Valkey allows us to use lists as a capped collection, only remembering the latest N items and discarding all the oldest items using the LTRIM command.

The LTRIM command is similar to LRANGE, but instead of displaying the specified range of elements it sets this range as the new list value. All the elements outside the given range are removed.

For example, if you're adding bikes on the end of a list of repairs, but only want to worry about the 3 that have been on the list the longest:> RPUSH bikes:repairs bike:1 bike:2 bike:3 bike:4 bike:5
(integer) 5> LTRIM bikes:repairs 0 2
OK> LRANGE bikes:repairs 0 -1
1) "bike:1"
2) "bike:2"
3) "bike:3"

The above LTRIM command tells Valkey to keep just list elements from index 0 to 2, everything else will be discarded. This allows for a very simple but useful pattern: doing a List push operation + a List trim operation together to add a new element and discard elements exceeding a limit. Using LTRIM with negative indexes can then be used to keep only the 3 most recently added:> RPUSH bikes:repairs bike:1 bike:2 bike:3 bike:4 bike:5
(integer) 5> LTRIM bikes:repairs -3 -1
OK> LRANGE bikes:repairs 0 -1
1) "bike:3"
2) "bike:4"
3) "bike:5"

The above combination adds new elements and keeps only the 3 newest elements into the list. With LRANGE you can access the top items without any need to remember very old data.

Note: while LRANGE is technically an O(N) command, accessing small ranges towards the head or the tail of the list is a constant time operation.

Blocking operations on lists

Lists have a special feature that make them suitable to implement queues, and in general as a building block for inter process communication systems: blocking operations.

Imagine you want to push items into a list with one process, and use a different process in order to actually do some kind of work with those items. This is the usual producer / consumer setup, and can be implemented in the following simple way:

  • To push items into the list, producers call LPUSH.
  • To extract / process items from the list, consumers call RPOP.

However it is possible that sometimes the list is empty and there is nothing to process, so RPOP just returns NULL. In this case a consumer is forced to wait some time and retry again with RPOP. This is called polling, and is not a good idea in this context because it has several drawbacks:

  1. Forces Valkey and clients to process useless commands (all the requests when the list is empty will get no actual work done, they'll just return NULL).
  2. Adds a delay to the processing of items, since after a worker receives a NULL, it waits some time. To make the delay smaller, we could wait less between calls to RPOP, with the effect of amplifying problem number 1, i.e. more useless calls to Valkey.

So Valkey implements commands called BRPOP and BLPOP which are versions of RPOP and LPOP able to block if the list is empty: they'll return to the caller only when a new element is added to the list, or when a user-specified timeout is reached.

This is an example of a BRPOP call we could use in the worker:> RPUSH bikes:repairs bike:1 bike:2
(integer) 2> BRPOP bikes:repairs 1
1) "bikes:repairs"
2) "bike:2"> BRPOP bikes:repairs 1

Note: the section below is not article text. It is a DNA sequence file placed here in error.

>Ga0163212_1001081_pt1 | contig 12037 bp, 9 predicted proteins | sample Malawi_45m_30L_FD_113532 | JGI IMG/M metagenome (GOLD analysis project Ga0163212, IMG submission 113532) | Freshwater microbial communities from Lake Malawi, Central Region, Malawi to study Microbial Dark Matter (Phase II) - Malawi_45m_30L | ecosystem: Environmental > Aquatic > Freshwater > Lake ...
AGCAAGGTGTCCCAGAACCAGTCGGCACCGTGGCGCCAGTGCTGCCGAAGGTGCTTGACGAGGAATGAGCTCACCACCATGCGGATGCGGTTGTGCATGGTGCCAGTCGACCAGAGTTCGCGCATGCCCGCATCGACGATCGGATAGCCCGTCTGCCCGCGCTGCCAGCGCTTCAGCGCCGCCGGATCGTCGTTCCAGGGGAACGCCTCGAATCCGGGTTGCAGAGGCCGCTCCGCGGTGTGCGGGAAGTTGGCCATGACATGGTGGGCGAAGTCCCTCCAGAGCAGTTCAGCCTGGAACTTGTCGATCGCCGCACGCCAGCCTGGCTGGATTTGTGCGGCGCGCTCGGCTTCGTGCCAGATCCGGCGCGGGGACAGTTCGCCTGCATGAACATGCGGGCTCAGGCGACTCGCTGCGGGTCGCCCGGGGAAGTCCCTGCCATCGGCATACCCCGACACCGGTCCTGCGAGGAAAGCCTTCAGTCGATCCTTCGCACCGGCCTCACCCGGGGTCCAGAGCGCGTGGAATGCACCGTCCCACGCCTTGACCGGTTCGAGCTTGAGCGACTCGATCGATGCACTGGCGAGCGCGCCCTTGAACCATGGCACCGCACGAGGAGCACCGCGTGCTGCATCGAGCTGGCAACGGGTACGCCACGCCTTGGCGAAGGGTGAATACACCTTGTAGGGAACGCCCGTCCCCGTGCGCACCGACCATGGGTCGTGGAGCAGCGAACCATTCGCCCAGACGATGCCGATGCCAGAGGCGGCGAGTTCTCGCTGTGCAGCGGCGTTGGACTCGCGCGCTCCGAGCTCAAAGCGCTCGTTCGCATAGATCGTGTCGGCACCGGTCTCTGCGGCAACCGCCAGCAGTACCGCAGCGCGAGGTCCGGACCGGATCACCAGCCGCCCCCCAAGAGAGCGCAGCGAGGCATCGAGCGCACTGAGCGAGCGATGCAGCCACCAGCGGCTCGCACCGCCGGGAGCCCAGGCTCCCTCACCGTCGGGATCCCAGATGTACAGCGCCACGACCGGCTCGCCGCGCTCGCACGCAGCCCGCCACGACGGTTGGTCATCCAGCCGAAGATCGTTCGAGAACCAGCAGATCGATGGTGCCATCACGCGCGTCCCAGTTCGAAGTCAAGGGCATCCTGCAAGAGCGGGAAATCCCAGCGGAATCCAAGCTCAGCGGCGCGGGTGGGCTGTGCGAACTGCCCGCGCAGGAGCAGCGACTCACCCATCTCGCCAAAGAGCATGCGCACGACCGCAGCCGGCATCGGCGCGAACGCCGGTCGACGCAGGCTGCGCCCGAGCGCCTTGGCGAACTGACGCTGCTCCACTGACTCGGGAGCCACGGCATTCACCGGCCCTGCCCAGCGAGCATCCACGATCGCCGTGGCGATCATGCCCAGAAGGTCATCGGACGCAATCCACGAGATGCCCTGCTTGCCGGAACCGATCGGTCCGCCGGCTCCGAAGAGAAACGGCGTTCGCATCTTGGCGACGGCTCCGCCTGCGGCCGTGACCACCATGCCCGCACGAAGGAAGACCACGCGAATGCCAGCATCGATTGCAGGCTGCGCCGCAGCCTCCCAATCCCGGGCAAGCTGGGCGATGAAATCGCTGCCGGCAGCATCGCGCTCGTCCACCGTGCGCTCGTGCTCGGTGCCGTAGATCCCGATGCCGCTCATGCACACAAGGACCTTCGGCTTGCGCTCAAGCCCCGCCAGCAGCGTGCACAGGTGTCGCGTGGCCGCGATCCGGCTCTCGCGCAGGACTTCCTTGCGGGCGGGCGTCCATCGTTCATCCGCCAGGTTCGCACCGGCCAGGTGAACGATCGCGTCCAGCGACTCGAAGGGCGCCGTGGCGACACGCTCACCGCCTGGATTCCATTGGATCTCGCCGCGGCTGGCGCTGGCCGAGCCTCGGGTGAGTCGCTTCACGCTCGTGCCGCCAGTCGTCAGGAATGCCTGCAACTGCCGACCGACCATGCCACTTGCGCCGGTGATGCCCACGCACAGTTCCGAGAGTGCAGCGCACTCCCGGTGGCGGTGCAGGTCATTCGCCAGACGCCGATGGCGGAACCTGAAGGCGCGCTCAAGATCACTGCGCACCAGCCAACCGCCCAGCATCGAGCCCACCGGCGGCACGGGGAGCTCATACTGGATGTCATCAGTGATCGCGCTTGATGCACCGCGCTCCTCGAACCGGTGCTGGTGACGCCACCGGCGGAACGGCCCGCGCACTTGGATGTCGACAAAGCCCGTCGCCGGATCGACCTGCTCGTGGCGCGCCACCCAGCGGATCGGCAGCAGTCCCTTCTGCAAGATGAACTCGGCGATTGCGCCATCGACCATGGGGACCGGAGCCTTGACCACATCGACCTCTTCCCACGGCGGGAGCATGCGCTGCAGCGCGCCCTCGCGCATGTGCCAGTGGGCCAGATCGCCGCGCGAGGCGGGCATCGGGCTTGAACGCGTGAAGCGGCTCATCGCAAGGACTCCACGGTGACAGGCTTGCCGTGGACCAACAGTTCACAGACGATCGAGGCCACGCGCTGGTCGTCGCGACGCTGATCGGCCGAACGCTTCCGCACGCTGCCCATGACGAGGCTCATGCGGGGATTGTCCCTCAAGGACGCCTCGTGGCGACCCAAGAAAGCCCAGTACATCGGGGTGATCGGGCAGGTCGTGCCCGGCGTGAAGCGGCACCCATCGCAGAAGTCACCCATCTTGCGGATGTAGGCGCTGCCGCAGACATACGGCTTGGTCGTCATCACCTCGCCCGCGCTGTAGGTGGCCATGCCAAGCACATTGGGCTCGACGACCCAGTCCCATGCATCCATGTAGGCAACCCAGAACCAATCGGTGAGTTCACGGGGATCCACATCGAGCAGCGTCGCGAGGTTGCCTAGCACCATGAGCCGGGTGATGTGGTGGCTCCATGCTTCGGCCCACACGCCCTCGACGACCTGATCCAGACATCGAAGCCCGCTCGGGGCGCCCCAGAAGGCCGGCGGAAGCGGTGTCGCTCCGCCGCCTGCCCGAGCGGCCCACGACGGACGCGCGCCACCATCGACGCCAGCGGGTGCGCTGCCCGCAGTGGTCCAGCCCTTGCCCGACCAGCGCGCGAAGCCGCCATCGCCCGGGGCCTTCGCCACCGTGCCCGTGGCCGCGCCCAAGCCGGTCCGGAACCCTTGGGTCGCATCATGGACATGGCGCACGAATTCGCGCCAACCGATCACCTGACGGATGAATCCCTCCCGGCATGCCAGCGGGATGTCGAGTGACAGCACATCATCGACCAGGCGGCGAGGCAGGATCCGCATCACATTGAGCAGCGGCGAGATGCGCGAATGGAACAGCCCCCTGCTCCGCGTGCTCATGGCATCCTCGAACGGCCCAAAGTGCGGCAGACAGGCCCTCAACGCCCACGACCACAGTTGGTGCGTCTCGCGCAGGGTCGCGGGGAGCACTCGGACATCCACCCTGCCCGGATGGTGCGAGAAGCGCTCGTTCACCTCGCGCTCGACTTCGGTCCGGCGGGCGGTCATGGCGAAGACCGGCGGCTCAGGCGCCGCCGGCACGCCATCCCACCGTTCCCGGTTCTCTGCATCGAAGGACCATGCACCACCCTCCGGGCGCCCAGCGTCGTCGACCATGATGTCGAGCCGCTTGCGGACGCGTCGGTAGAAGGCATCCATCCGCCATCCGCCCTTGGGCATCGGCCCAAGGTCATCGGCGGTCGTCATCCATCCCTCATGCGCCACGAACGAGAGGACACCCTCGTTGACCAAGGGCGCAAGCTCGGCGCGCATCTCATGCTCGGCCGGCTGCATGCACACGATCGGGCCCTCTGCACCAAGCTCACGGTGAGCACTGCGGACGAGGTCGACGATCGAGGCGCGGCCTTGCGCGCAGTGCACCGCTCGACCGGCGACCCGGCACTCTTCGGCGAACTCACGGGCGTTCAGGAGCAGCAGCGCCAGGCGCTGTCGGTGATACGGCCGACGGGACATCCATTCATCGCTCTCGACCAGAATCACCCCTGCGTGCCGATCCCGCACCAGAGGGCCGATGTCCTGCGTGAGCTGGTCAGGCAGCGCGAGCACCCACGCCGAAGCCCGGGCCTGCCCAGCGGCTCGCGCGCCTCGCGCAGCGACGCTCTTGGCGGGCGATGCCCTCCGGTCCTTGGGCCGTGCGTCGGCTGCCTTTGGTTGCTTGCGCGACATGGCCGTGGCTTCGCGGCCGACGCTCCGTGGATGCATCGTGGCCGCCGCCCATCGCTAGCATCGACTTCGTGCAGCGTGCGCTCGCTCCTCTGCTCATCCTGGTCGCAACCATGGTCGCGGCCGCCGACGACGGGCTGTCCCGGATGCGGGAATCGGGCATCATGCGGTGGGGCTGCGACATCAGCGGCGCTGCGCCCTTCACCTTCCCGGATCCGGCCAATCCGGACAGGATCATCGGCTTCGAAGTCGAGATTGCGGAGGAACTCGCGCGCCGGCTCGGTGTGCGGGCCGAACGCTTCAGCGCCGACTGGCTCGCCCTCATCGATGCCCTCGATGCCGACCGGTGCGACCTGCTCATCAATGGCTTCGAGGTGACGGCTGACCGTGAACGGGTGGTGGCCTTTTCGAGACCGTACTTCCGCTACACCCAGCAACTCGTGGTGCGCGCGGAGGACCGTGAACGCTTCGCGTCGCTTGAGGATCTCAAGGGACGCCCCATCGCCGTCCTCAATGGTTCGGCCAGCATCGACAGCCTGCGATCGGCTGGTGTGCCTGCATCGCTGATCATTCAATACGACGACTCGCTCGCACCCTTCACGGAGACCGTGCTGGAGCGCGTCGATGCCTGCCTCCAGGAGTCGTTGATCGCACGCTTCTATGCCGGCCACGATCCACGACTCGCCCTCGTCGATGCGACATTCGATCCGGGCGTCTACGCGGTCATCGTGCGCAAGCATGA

1) "bikes:repairs"
2) "bike:1"> BRPOP bikes:repairs 1

It means: "wait for elements in the list bikes:repairs, but return if after 1 second no element is available".

Note that you can use 0 as timeout to wait for elements forever, and you can also specify multiple lists and not just one, in order to wait on multiple lists at the same time, and get notified when the first list receives an element.

A few things to note about BRPOP:

  1. Clients are served in an ordered way: the first client that blocked waiting for a list, is served first when an element is pushed by some other client, and so forth.
  2. The return value is different compared to RPOP: it is a two-element array since it also includes the name of the key, because BRPOP and BLPOP are able to block waiting for elements from multiple lists.
  3. If the timeout is reached, NULL is returned.

There are more things you should know about lists and blocking ops. We suggest that you read more on the following:

  • It is possible to build safer queues or rotating queues using LMOVE.
  • There is also a blocking variant of the command, called BLMOVE.

Automatic creation and removal of keys

So far in our examples we never had to create empty lists before pushing elements, or removing empty lists when they no longer have elements inside. It is Valkey' responsibility to delete keys when lists are left empty, or to create an empty list if the key does not exist and we are trying to add elements to it, for example, with LPUSH.

This is not specific to lists, it applies to all the Valkey data types composed of multiple elements -- Streams, Sets, Sorted Sets and Hashes.

Basically we can summarize the behavior with three rules:

  1. When we add an element to an aggregate data type, if the target key does not exist, an empty aggregate data type is created before adding the element.
  2. When we remove elements from an aggregate data type, if the value remains empty, the key is automatically destroyed. The Stream data type is the only exception to this rule.
  3. Calling a read-only command such as LLEN (which returns the length of the list), or a write command removing elements, with an empty key, always produces the same result as if the key is holding an empty aggregate type of the type the command expects to find.

Examples of rule 1:> DEL new_bikes
(integer) 0> LPUSH new_bikes bike:1 bike:2 bike:3
(integer) 3

However we can't perform operations against the wrong type if the key exists:> SET new_bikes bike:1
OK> TYPE new_bikes
string> LPUSH new_bikes bike:2 bike:3
(error) WRONGTYPE Operation against a key holding the wrong kind of value

Example of rule 2:> RPUSH bikes:repairs bike:1 bike:2 bike:3
(integer) 3> EXISTS bikes:repairs
(integer) 1> LPOP bikes:repairs
"bike:3"> LPOP bikes:repairs
"bike:2"> LPOP bikes:repairs
"bike:1"> EXISTS bikes:repairs
(integer) 0

The key no longer exists after all the elements are popped.

Example of rule 3:> DEL bikes:repairs
(integer) 0> LLEN bikes:repairs
(integer) 0> LPOP bikes:repairs


The max length of a List is 2^32 - 1 (4,294,967,295) elements.


List operations that access its head or tail are O(1), which means they're highly efficient. However, commands that manipulate elements within a list are usually O(n). Examples of these include LINDEX, LINSERT, and LSET. Exercise caution when running these commands, mainly when operating on large lists.


Consider Streams as an alternative to lists when you need to store and process an indeterminate series of events.